The best way for your business to survive a disaster is to be prepared. Just like the expression says, you should always “expect the unexpected” (hello COVID-19 pandemic and soaring gas prices!). While your company might not be able to imagine every possible scenario that could adversely affect your operations, creating a roadmap for how your business could respond to an unforeseen event will greatly help you mitigate risk.
What is a Business Contingency Plan?
A business contingency plan is essentially a blueprint to help your business be better equipped to handle a “what if” scenario like a natural disaster, cyberattack, or unexpected event. It helps you identify potential risks and outlines a course of action to take to reduce the impact of a disaster. If something goes wrong, having a business contingency plan in place will help you:
Bounce back quicker
Minimize the downtime and disruption to your company. A business contingency plan is essentially a blueprint to help your business be better equipped to handle a “what if” scenario like a natural disaster,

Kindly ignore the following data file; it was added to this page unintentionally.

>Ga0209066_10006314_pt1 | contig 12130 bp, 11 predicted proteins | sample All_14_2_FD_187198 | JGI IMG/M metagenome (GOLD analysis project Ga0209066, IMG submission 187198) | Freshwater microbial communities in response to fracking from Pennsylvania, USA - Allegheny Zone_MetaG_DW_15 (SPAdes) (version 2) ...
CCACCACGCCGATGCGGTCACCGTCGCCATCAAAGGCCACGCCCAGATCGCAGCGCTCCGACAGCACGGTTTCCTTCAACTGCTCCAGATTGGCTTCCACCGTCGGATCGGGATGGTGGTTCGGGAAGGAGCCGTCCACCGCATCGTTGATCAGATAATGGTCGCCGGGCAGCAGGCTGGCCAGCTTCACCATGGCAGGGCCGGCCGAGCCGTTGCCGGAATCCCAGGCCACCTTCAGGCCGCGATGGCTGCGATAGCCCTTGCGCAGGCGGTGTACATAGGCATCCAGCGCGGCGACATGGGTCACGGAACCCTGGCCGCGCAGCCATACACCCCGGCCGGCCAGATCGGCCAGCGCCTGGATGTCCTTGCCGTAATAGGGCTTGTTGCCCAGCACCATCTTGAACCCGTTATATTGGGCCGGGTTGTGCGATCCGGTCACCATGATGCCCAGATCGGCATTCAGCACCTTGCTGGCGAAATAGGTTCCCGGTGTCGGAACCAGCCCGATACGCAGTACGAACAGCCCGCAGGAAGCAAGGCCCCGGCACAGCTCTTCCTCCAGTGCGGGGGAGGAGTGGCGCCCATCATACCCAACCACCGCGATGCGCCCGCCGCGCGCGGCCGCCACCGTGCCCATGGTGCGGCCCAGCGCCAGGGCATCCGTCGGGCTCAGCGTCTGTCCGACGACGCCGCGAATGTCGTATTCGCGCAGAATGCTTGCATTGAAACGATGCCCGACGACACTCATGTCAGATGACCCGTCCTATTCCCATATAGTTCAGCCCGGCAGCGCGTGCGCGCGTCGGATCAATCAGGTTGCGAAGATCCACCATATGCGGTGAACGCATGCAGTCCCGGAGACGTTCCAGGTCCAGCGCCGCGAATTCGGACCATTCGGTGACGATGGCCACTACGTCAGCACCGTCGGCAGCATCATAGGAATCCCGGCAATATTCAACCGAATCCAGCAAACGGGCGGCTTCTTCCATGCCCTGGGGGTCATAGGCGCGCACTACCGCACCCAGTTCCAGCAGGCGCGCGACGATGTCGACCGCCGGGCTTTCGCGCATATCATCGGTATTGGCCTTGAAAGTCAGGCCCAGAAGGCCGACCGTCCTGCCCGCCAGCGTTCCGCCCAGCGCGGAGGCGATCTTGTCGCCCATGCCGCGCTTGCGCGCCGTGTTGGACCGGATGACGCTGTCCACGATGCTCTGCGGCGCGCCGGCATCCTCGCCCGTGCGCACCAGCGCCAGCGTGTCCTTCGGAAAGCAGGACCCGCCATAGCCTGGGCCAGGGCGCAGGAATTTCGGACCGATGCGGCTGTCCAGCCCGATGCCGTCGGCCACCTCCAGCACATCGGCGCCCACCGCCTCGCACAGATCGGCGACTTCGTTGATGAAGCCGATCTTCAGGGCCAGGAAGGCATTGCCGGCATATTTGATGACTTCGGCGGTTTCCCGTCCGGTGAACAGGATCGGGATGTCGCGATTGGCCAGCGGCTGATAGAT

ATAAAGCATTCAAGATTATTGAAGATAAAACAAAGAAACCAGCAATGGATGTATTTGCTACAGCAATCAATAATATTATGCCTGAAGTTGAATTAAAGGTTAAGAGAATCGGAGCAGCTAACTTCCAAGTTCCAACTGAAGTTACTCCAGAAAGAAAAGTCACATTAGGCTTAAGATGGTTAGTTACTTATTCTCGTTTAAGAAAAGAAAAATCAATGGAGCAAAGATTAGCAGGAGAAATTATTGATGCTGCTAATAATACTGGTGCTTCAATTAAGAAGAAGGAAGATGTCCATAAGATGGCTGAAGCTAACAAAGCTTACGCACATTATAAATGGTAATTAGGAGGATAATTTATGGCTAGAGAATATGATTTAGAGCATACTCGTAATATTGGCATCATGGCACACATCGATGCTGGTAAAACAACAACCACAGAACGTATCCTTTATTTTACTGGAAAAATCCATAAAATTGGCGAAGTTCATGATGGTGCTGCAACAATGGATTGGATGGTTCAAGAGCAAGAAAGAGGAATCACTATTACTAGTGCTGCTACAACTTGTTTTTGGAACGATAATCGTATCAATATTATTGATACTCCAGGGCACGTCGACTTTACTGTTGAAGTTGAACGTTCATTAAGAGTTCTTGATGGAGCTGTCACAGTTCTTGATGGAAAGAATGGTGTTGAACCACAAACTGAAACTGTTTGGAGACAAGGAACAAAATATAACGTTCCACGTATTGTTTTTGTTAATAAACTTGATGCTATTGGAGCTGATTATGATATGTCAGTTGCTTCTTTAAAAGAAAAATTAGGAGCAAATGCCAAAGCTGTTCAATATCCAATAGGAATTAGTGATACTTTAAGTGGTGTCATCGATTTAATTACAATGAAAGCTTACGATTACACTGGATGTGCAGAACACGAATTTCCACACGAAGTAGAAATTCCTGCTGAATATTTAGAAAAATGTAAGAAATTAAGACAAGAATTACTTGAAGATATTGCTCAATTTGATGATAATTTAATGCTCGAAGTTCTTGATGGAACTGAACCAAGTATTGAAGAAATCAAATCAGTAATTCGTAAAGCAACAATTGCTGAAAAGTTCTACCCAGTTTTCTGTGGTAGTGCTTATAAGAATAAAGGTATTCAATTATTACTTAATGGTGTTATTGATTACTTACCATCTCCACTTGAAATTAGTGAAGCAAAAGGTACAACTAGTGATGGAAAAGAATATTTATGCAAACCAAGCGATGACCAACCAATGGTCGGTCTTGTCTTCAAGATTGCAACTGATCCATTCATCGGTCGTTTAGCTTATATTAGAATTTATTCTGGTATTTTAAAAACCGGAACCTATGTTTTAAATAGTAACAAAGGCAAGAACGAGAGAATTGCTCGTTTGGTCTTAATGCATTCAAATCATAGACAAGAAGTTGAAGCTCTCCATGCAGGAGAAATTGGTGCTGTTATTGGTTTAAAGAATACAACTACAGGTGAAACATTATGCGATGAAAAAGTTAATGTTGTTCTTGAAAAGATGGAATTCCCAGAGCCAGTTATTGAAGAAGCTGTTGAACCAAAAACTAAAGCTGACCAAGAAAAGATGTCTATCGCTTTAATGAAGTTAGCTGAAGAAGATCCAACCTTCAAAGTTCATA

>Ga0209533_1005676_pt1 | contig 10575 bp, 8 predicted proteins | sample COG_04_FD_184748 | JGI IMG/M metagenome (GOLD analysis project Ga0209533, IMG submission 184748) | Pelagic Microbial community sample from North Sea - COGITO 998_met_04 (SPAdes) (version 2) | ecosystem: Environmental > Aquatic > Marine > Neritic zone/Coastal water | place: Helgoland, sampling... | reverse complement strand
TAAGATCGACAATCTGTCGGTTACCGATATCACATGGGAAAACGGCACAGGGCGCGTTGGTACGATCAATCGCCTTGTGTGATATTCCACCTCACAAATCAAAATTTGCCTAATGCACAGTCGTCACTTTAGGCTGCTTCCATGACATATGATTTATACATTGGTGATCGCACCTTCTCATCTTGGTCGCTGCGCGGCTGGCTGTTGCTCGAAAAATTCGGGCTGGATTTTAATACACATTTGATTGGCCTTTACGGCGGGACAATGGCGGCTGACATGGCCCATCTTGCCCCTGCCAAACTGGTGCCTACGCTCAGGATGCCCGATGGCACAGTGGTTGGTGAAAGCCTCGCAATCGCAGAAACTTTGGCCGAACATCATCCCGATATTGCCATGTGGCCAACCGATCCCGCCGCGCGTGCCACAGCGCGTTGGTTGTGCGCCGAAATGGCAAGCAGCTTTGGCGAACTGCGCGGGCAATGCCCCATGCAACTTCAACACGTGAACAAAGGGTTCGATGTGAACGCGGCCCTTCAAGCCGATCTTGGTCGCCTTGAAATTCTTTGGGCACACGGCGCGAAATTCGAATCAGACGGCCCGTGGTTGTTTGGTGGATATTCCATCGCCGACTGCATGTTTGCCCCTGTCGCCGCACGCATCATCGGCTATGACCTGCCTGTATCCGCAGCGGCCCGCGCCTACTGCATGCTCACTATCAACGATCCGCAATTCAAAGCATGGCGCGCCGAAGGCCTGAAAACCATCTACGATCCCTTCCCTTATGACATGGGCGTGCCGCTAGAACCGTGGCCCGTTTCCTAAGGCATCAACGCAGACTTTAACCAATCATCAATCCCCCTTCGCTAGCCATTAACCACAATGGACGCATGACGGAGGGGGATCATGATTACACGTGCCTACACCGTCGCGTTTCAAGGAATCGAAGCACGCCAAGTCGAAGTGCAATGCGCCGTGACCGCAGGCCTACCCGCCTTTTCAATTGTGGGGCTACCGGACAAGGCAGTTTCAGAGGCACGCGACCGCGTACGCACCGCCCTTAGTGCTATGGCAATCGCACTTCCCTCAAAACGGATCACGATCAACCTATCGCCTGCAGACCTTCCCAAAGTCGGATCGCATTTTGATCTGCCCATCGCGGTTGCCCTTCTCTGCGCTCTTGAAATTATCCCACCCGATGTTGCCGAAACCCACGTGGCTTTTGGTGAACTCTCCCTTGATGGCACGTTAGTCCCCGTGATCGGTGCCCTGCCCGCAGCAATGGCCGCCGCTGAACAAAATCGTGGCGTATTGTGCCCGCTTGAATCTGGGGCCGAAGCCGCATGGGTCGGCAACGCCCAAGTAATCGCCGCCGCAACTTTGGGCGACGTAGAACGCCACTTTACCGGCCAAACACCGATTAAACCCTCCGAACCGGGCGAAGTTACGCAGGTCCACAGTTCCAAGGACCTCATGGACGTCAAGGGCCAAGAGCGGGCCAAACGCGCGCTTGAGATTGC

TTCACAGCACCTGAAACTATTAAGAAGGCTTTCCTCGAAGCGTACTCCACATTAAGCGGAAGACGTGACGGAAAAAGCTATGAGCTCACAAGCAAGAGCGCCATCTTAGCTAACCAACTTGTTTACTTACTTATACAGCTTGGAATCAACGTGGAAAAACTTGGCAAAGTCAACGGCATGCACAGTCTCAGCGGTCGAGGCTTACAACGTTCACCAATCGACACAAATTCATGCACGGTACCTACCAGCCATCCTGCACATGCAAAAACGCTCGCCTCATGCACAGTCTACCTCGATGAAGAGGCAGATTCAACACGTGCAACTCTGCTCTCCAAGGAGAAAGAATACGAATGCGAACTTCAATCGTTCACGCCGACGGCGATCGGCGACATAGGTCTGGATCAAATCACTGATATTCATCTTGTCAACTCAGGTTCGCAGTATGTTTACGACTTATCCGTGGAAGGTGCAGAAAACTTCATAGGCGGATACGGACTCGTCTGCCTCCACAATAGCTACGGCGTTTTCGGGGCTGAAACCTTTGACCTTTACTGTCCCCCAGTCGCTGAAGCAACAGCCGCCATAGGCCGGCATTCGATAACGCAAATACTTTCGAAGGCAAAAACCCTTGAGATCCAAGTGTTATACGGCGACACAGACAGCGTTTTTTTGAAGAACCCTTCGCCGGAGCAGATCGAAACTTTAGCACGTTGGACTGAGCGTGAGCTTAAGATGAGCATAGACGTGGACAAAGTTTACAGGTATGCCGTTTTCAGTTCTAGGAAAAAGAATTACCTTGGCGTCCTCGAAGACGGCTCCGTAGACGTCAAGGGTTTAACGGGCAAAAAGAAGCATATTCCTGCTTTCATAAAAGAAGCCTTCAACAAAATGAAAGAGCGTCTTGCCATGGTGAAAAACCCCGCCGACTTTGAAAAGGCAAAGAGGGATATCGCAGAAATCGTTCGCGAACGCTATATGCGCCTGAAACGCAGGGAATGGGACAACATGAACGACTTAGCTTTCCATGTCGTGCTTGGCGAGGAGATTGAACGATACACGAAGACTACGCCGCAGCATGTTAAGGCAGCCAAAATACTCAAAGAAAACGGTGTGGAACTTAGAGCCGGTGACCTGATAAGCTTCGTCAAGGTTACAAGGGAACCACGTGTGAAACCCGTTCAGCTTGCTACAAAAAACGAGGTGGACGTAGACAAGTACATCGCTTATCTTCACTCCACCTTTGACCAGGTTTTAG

Preserve your company’s reputation and prevent bad press. A business contingency plan is essentially a blueprint to help your business be better equipped to handle a “what if” scenario like a natural disaster,
How Do I Make a Business Contingency Plan?
Creating a detailed business contingency plan requires a bit of time and research. Here’s how to get started:
- Brainstorm and identify potential risks to your business
Before you can begin to plan for risks, you have to identify them. Ask yourself what could happen that could impact your business. Potential risks can be anything from a major hurricane causing irreparable damage to your retail store, to your website getting hacked, to all of your employees calling in sick on the same day.
- Create a list of these risks and rank them according to severity and probability of occurrence
Consider the likelihood of all of the risks you identified in step 1, as well as how severely each one would affect your business. For example, if you live in a geographical area where a hurricane is highly unlikely to occur, that would be ranked lower on your list. As far as the severity of different risks goes, it may differ greatly from business to business. A power outage that could be extremely costly to one company, may not be that serious of a problem for another.